Does training need to be fun?

Does learning need to be fun?

I was chatting with a long-standing client at the end of a workshop last week when she suddenly made a surprising confession, “I almost didn’t book you. I mean right at the start when I had to choose between you and another training organisation.”

Slightly unnerved I took the plunge and asked what had made her hesitate. She looked embarrassed, “Your course sounded like it was too much fun.” I did a double take. “How does that work?”, I asked. “Well, I was worried that I wouldn’t be able to get it approved internally. You know, because it didn’t look serious enough.”

Her reaction is not uncommon. While clients say they want their training to be fun, the parts they query and challenge the most are the exercises that appear to be less work-related, less immediately obviously applicable to their day to day. It’s something that the great advertising pioneer, David Ogilvy, believed (wrongly as it turns out): “People don’t buy from clowns.”

Yet, the research clearly shows otherwise. The classic example is the two groups who took a maths test. One group had a pencil poking forward out of their mouths. The other group held the pencil sideways, pushing their expression into a smile. The second group consistently outperformed the first group on the test. Just because their faces had been tricked into smiling.

One of the joys of working with AKD is that its approach celebrates and puts this crucial sense of fun and enjoyment at the heart of training. The board games are always particularly successful. In fact, I remember one time a courier had let us down badly and didn’t deliver the boardgame. It meant we had to run that part of the training as a Q and A session. The knowledge and the interactions were, effectively, the same as we always had when using the game. But at the end of the training, that part was highlighted as being the bit that, “could have been more interesting.”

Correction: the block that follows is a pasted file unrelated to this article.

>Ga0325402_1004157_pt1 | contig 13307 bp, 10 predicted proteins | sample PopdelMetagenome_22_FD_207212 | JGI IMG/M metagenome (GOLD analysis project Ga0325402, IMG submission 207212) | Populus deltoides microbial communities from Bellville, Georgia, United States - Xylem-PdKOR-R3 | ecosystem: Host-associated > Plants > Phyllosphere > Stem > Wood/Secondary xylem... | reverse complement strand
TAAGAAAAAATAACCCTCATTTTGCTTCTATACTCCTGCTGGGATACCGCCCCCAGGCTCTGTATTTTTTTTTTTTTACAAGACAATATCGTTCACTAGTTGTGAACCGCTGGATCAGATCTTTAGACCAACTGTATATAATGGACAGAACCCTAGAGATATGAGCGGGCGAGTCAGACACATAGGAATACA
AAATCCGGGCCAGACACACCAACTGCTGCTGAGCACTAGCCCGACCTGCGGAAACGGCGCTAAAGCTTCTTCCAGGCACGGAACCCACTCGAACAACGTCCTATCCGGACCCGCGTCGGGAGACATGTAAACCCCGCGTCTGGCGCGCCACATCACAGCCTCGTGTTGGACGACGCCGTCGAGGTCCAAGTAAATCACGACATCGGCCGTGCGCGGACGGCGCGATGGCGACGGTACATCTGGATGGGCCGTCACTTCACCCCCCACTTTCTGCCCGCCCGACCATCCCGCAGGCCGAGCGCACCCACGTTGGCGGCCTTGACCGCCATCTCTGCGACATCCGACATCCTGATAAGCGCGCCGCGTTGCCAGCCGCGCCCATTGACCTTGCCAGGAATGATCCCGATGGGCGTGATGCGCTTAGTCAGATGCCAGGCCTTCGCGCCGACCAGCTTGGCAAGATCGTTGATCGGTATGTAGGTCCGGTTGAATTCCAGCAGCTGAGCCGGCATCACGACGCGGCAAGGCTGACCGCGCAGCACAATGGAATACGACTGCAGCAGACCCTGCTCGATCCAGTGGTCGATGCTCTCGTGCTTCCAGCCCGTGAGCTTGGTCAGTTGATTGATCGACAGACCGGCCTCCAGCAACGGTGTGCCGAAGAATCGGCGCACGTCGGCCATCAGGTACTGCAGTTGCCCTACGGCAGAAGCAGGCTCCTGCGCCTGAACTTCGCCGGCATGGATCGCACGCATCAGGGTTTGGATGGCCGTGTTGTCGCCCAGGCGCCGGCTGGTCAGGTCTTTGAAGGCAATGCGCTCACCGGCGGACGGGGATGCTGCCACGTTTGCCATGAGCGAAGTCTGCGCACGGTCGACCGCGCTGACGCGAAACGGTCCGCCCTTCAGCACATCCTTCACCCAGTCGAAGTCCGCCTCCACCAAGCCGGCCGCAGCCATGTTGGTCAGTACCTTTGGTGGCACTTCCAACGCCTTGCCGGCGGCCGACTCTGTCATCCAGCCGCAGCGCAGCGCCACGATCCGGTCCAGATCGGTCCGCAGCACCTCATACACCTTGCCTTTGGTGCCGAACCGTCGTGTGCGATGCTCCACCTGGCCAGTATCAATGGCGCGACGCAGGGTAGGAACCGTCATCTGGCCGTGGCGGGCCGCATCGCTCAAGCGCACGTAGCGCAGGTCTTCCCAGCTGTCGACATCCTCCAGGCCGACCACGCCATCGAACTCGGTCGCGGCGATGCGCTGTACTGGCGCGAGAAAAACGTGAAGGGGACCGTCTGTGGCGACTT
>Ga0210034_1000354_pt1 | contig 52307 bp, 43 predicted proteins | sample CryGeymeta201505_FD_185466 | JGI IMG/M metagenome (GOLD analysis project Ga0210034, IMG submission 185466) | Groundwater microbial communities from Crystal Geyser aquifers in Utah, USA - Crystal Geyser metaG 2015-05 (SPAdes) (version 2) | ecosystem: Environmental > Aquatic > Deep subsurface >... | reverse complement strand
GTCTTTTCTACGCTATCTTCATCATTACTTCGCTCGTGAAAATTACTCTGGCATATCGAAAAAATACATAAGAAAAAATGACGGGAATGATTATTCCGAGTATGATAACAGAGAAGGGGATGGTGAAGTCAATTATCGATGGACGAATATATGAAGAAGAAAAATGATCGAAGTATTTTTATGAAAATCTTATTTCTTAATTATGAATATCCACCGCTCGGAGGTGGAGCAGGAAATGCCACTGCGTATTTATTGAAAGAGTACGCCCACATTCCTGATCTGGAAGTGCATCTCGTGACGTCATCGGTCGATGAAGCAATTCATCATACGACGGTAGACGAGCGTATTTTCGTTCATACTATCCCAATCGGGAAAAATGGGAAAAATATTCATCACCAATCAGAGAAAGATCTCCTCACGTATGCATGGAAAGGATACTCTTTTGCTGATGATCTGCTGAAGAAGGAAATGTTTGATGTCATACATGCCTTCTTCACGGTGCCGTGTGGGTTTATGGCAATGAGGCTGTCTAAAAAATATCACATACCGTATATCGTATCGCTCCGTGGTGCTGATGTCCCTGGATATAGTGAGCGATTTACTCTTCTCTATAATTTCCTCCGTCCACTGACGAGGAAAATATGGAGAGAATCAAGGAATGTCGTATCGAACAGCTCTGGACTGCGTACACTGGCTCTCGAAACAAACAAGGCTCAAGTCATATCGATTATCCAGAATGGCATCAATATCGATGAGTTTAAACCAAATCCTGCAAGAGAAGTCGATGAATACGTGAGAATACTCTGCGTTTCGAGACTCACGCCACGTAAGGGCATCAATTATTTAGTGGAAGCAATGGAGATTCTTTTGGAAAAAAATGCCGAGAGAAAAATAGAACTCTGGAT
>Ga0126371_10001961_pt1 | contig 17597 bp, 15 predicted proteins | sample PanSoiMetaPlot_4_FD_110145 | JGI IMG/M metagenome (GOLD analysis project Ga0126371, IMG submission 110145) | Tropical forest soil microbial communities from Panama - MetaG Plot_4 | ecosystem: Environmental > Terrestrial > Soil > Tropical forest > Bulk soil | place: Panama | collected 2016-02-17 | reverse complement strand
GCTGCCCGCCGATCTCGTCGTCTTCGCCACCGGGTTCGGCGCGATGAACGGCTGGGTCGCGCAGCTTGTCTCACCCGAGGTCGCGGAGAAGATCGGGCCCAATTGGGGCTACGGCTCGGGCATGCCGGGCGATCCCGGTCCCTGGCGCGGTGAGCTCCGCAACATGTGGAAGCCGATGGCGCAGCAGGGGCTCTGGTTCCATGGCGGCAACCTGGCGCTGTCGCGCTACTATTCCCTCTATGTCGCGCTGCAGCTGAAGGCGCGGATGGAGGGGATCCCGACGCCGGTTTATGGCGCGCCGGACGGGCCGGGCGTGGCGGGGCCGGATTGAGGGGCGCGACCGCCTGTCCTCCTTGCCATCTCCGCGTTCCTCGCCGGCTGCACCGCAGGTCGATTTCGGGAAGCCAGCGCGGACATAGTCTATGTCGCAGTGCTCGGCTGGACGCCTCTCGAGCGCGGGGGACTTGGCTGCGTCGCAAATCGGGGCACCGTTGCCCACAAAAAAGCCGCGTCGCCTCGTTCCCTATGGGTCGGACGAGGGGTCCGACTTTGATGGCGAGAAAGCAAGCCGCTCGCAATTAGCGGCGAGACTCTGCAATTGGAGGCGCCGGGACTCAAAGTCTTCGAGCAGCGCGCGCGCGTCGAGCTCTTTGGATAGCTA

There’s a very simple scientific explanation for why fun is not just an optional extra. The way we learn is governed by our limbic system, which governs our emotions. And positive emotions in particular are what help us remember things, whether we’re children or a little older

As George Bernard Shaw put it so beautifully, “We don’t stop playing because we grow old; we grow old because we stop playing.”

Simon de Deney, AKD Associate 

Simon is an AKD Associate specialising communication skills delivering courses in storytelling, social media and persuasive writing.  Learn more about Simon here.